The CIA's Disappearing Acts
Pierre Tristam/Candide's Notebooks, November 18, 2005
The mystery of Dana Priest’s brief disappearance from the pages of the Washington Post following her revelation of the CIA’s little gulag of “black sites” on Nov. 2 was resolved this morning with her latest revelation: Not that she’ll win a Pulitzer Prize for public service next year, which she will, or should, but that the CIA has been operating (and funding) “joint operation centers in more than two dozen countries where U.S. and foreign intelligence officers work side by side to track and capture suspected terrorists and to destroy or penetrate their networks.” The agency Graham Greene called “one of those services so ineptly called secret” and Daniel Patrick Moynihan smelled out for its habitual “malfeasance” has richly lived up to bleak expectations before and after September 11. But for once, one must admit in all fairness and clear-eyed realism that these joint operations centers are exactly what the CIA should be doing, even if the partnerships are not always savory. It’s the only way the so-called war on terror should have been fought from the start — out of sight, in the world’s back-alleys and ideological slums and fanaticism-breeding gutters, where terrorists feed, fatten up and split, like amoebas, into short-fused clones.
The war would not have been visible of course. It couldn’t have served as a running campaign ad of jingoism and God-Save-Republicanism and soapbox for liberal-bashing. It would have, from the Bush administration’s perspective, been useless. But had that sort of engagement been the exclusive focus of the anti-terror campaign it might have been quite effective, especially with the cooperation of other countries not keen on being publicly insulted and alienated by the Bush administration’s little warriors “who got five deferments and never been there” (to quote Rep. John Murtha). It would have made the Iraq invasion the obvious folly it’s been from the start. It would have made the USA Patriot Act the obvious domestic folly it continues to be. It might even have led to a few consequential captures. As it is, we’ll never know. The focus is so diffuse, the CIA’s joint operations centers are themselves a sideshow by necessity, and such a sideshow that they’re probably run as rogue operations in half of those two dozen places, with little Ollie Norths taking them south by way of black sites and tortuous little excursions on the Rendition Express.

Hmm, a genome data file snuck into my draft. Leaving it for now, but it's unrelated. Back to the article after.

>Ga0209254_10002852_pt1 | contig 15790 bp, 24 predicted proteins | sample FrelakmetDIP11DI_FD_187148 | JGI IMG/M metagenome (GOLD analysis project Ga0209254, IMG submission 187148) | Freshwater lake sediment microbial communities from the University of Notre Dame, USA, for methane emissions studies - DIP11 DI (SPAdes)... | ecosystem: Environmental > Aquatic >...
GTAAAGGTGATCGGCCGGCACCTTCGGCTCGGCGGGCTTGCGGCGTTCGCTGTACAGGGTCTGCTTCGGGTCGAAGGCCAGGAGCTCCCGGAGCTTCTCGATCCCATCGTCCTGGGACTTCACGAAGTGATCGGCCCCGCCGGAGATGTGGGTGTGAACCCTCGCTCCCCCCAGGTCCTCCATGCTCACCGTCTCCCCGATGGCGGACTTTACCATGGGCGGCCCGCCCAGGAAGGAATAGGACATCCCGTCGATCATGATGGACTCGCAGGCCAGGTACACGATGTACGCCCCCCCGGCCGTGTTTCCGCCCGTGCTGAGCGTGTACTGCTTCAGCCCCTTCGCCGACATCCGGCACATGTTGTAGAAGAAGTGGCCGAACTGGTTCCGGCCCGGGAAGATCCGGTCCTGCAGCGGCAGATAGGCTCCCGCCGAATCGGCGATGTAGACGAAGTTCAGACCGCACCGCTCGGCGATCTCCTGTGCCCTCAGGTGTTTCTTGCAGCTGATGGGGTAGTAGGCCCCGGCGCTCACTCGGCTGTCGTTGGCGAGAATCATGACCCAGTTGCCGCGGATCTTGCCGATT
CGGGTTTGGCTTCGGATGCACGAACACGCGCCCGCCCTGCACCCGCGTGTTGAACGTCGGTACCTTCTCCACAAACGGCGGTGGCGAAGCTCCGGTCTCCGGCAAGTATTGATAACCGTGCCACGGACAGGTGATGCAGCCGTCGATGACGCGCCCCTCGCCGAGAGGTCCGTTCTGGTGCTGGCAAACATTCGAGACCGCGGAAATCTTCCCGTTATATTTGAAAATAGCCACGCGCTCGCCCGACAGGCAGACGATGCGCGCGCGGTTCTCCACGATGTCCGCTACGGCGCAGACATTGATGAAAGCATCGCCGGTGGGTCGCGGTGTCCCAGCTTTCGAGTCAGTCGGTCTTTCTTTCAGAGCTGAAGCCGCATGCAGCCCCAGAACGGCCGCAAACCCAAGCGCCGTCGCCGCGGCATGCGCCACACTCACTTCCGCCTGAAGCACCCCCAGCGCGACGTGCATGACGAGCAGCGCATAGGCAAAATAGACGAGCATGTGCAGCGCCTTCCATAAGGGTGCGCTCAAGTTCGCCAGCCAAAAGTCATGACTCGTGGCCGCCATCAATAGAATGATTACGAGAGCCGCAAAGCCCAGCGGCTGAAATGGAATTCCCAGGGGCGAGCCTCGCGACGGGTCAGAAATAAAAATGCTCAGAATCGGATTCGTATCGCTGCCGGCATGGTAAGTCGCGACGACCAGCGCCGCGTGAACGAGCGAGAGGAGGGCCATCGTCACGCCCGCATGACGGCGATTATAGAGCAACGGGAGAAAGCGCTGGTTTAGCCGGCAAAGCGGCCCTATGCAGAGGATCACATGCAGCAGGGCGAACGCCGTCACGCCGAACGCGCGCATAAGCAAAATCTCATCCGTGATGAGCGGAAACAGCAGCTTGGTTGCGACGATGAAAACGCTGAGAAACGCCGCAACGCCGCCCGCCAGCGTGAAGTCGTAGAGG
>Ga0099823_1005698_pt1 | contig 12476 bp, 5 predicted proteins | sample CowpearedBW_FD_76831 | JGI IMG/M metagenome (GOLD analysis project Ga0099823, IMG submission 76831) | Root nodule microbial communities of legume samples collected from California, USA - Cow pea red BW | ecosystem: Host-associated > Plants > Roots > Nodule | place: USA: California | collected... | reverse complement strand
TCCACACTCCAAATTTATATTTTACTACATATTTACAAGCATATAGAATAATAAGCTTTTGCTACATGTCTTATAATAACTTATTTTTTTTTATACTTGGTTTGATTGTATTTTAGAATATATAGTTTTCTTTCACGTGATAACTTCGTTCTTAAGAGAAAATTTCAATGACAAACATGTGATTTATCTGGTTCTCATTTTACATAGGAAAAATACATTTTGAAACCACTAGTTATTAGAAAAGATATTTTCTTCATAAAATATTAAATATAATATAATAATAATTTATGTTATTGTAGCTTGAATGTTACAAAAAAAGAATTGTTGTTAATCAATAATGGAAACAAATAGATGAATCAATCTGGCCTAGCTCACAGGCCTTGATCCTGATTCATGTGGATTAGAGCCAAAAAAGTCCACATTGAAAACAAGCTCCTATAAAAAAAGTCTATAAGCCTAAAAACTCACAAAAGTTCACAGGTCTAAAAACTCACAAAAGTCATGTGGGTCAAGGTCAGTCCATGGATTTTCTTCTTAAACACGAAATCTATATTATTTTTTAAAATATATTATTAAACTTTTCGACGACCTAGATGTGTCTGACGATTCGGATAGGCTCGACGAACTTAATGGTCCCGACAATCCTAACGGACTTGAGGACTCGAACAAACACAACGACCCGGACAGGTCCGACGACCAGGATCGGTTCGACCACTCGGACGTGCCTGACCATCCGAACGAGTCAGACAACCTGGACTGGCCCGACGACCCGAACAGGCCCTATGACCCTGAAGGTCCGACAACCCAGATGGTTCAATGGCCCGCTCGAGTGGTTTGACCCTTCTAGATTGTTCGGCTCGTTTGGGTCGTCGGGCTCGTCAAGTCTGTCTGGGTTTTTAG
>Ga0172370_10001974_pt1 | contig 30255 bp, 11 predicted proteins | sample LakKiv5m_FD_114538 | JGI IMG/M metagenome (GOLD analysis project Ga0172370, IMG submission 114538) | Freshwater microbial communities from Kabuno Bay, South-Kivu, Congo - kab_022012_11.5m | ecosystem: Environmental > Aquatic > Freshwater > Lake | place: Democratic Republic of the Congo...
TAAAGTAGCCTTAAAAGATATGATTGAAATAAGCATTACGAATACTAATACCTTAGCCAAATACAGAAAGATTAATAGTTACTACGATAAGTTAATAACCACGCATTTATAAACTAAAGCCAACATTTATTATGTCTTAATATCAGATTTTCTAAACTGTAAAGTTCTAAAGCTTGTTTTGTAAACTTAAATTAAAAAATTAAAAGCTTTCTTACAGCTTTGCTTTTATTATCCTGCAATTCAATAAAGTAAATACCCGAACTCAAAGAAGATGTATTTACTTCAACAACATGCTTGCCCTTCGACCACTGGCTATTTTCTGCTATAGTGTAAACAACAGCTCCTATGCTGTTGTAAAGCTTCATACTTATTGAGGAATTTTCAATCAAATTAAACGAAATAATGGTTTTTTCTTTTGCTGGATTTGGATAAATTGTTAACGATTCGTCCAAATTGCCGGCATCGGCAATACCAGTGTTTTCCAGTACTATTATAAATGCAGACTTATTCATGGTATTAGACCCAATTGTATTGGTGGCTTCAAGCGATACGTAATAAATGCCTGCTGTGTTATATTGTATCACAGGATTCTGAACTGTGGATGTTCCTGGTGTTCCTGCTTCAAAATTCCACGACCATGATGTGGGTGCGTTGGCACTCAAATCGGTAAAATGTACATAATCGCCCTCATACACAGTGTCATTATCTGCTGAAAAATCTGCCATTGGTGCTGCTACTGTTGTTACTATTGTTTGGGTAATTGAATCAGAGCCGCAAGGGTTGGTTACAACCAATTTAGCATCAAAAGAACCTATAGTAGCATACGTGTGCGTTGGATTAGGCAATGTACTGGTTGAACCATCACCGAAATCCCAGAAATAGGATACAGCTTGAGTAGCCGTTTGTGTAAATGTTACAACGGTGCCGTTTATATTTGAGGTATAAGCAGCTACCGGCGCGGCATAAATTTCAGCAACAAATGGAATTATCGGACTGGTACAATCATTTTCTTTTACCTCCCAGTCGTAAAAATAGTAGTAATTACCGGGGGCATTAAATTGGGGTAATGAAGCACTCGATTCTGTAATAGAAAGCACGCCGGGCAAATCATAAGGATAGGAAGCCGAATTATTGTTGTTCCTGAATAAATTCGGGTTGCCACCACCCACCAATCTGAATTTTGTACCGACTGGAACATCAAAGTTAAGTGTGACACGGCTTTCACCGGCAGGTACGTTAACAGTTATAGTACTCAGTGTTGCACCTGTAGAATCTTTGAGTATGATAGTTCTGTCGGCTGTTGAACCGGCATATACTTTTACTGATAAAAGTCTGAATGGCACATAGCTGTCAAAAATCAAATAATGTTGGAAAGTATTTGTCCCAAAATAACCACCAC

Priest’s story puzzles me in one respect. Here’s what she reports in the fourth paragraph: “Virtually every capture or killing of a suspected terrorist outside Iraq since the Sept. 11, 2001, attacks -- more than 3,000 in all -- was a result of foreign intelligence services' work alongside the agency, the CIA deputy director of operations told a congressional committee in a closed-door session earlier this year.”
President Bush, in his State of the Union address in 2003 said this, to the accompaniment of great applause: “All told, more than 3,000 suspected terrorists have been arrested in many countries. Many others have met a different fate. Let's put it this way -- they are no longer a problem to the United States and our friends and allies.” They’ve been, so to speak, “disappeared,” as our mobster-in-chief so obviously loved to phrase it back when his popularity tickled Icarus’s feet. That, of course, was three years ago, which raises a question. Is the Post just three years late rehashing known facts and filling in a few procedural details? (The self-tortured Bob Woodward, remember, had told us in Bush at War that “the CIA was heavily subsidizing [Algeria’s] intelligence service, spending millions to get their assistance in the war against al Qaeda,” so CIA franchising of intelligence operations with foreign services isn’t exactly new). Or is the Post letting us coyly know that even that aspect of the war has, as it clearly has, produced not one arrest in three years?